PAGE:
Chinese nuclear firm pleads guilty to U.S. export violations
The China Nuclear Industry Huaxing Construction Co., Ltd., a corporate entity owned and operated by the Chinese government, pled guilty Monday to conspiring to violate the International Emergency Economic Powers Act (IEEPA) and the Export Administration Regulations, and other related charges.
It is believed that Huaxing’s plea marks the first time that a Chinese corporate entity has entered a plea of guilty in a U.S. criminal export matter. The case's combined $3 million in criminal and administrative fines represent the U.S. government’s continued determination to pursue substantial monetary penalties for export violations, the Justice Department said.
Nanjing-based Huaxing’s guilty plea is the result of a long-term investigation into illegal exports of high-performance epoxy coatings from the United States to the Chashma II Nuclear Power Plant in Pakistan (Chashma II), which Huaxing was building as part of a nuclear cooperation pact between China and Pakistan. Chashma II is owned by the Pakistan Atomic Energy Commission (PAEC), an entity on the Commerce Department’s Entity List. The investigation was led by the department’s Bureau of Industry and Security.
As part of its plea agreement, Huaxing agreed to the maximum criminal fine of $2 million, $1 million of which will be stayed pending its successful completion of five years of corporate probation. The terms of Huaxing’s probation will require it to implement an export compliance and training program that recognizes Huaxing’s obligation to comply with U.S. export laws.
Through an administrative agreement with the Commerce Department, Huaxing also agreed to pay another $1 million immediately and be subject to multiple third-party audits over the next five years to ensure the efficacy of its compliance with U.S. export laws.
The Justice Department said Huaxing’s guilty plea is related to the December 2010 guilty plea of PPG Paints Trading (Shanghai) Co., Ltd. (PPG Paints Trading), a Chinese subsidiary of Pittsburgh-based PPG Industries, to a four-count information in the U.S. District Court for the District of Columbia. Together, PPG Paints Trading and its parent company, PPG Industries, paid $3.75 million in criminal and administrative fines and more than $32,000 in restitution. In November 2011, Xun Wang, the highest ranking executive at the Chinese PPG subsidiary, pled guilty to conspiracy and agreed to cooperate with the government’s investigation.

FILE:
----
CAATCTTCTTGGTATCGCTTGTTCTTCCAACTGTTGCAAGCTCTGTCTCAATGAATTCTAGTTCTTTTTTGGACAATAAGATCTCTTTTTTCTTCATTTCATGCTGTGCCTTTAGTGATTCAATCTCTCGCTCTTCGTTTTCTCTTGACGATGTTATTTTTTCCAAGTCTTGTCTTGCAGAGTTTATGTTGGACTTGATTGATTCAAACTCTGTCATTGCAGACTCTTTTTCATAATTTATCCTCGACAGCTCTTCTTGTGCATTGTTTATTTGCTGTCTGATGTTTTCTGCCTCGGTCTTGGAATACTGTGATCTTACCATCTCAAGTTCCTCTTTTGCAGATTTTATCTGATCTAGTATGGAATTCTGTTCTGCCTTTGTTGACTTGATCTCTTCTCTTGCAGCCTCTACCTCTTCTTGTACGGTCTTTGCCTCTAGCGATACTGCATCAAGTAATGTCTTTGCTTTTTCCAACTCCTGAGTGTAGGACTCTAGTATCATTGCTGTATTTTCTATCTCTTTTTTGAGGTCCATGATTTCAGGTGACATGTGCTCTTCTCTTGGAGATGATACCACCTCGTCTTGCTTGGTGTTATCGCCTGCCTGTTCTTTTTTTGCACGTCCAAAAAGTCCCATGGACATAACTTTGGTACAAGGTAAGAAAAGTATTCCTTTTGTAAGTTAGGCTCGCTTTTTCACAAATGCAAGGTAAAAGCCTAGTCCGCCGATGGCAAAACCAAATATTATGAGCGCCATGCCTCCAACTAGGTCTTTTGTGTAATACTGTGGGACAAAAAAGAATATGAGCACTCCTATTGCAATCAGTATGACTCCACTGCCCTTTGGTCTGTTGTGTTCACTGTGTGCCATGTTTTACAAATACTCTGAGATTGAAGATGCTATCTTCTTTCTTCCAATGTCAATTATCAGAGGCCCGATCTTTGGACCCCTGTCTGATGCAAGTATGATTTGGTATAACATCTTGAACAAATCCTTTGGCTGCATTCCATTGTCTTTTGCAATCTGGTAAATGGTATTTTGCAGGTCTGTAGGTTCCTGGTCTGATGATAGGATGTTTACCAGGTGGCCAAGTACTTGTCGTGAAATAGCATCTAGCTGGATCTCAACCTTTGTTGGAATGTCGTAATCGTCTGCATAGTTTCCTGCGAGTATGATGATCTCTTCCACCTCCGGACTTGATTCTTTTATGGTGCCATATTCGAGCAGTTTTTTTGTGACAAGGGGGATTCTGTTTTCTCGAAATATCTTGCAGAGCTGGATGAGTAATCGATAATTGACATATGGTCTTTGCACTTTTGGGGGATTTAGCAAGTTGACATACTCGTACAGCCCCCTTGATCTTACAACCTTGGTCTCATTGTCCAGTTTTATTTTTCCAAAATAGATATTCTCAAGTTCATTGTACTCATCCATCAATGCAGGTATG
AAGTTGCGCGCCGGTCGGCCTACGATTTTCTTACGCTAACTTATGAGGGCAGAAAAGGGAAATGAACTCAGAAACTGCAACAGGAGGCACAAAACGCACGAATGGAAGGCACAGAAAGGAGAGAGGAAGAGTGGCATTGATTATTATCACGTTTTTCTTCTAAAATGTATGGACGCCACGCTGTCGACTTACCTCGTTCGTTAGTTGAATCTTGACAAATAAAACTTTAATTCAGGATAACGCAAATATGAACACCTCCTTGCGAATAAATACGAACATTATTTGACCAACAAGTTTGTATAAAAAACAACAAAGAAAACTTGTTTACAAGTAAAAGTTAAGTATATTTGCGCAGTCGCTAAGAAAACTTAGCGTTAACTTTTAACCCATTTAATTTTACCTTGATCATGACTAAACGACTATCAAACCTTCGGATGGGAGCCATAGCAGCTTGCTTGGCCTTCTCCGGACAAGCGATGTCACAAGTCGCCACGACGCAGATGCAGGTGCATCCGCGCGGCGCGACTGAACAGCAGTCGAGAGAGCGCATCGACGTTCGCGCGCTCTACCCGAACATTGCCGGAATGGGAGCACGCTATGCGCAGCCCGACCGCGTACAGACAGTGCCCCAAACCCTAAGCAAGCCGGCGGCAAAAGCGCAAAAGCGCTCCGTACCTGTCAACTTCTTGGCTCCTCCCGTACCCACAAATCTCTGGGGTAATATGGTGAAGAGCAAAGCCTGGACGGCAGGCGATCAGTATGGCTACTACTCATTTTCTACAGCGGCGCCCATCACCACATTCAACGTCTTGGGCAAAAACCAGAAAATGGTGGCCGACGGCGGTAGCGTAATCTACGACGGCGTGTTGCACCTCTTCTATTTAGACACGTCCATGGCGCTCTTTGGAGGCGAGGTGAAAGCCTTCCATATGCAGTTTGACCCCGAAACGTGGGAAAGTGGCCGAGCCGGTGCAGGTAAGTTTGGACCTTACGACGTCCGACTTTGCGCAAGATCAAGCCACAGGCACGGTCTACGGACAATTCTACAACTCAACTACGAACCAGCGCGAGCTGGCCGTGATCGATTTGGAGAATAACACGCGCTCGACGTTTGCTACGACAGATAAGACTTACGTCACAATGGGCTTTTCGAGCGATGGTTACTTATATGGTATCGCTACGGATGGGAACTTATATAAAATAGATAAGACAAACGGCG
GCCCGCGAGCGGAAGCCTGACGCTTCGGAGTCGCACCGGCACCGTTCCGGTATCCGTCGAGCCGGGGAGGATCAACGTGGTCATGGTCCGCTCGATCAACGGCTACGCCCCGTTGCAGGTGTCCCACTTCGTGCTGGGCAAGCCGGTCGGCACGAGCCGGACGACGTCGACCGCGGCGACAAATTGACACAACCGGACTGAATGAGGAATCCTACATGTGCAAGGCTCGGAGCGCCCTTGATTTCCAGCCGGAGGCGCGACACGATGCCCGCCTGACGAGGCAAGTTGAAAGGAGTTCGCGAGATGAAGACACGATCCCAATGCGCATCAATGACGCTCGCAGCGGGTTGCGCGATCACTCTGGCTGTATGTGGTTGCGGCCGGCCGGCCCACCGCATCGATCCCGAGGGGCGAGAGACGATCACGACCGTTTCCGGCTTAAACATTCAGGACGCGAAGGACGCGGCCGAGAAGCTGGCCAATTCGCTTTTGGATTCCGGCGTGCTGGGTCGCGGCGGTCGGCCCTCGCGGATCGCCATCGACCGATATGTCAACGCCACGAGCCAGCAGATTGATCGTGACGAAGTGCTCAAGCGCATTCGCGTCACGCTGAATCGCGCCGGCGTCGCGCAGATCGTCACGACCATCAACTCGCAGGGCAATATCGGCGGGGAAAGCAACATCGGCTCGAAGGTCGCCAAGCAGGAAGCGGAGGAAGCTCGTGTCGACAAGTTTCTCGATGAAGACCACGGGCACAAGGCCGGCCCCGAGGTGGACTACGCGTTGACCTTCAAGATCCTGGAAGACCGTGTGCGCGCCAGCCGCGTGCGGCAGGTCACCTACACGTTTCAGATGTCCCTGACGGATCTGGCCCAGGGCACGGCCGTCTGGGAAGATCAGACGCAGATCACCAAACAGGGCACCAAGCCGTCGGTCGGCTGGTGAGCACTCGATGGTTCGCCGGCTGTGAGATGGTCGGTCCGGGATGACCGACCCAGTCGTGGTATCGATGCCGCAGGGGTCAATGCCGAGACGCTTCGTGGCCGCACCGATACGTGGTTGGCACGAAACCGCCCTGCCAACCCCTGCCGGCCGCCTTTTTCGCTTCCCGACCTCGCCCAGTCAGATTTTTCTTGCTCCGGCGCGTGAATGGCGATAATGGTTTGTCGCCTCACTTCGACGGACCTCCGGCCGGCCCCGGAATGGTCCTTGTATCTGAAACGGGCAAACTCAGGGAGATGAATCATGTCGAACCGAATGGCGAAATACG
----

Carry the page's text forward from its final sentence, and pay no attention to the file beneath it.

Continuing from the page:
According to count one of the information filed with the court, beginning in or about June 2006 through in or about March 2007, Huaxing conspired to export PPG Industries’ high-performance coatings from the United States to Chashma II, via China, without first having obtained the required export license from the Bureau of Industry and Security in violation of the EAR. Chashma II is a PAEC power plant under construction near Kundian, Pakistan.
The PAEC is the science and technology organization in Pakistan responsible for Pakistan’s nuclear program including the development and operation of nuclear power plants in Pakistan. In November 1998, following Pakistan’s first successful detonation of a nuclear device, BIS added PAEC, as well as its subordinate nuclear reactors and power plants, to the list of prohibited end users under the EAR.
As a restricted end-user, a U.S. manufacturer seeking to export, re-export, or transship any items subject to the EAR to PAEC or its nuclear power plants or reactors, would need first to obtain a Commerce Department license.
In January 2006, PPG Industries sought an export license for the shipments of coatings to Chashma II. The Commerce Department denied that license application in June 2006. Following that denial, court documents say, Huaxing agreed on an arrangement whereby the high-performance coatings would be sold to a third-party distributor in China which, in turn, would deliver the coatings to Huaxing for application at Chashma II. The act evaded U.S. export licensing requirements.
Counts two through four of the court papers state Huaxing violated IEEPA and the EAR when it willfully exported, reexported, and transshipped and/or attempted to export, reexport and transship three shipments of the high-performance coatings destined for Chashma II between June 2006 and March 2007 without the required Commerce Department license. The total value of the three illegal exports was about $32,000.
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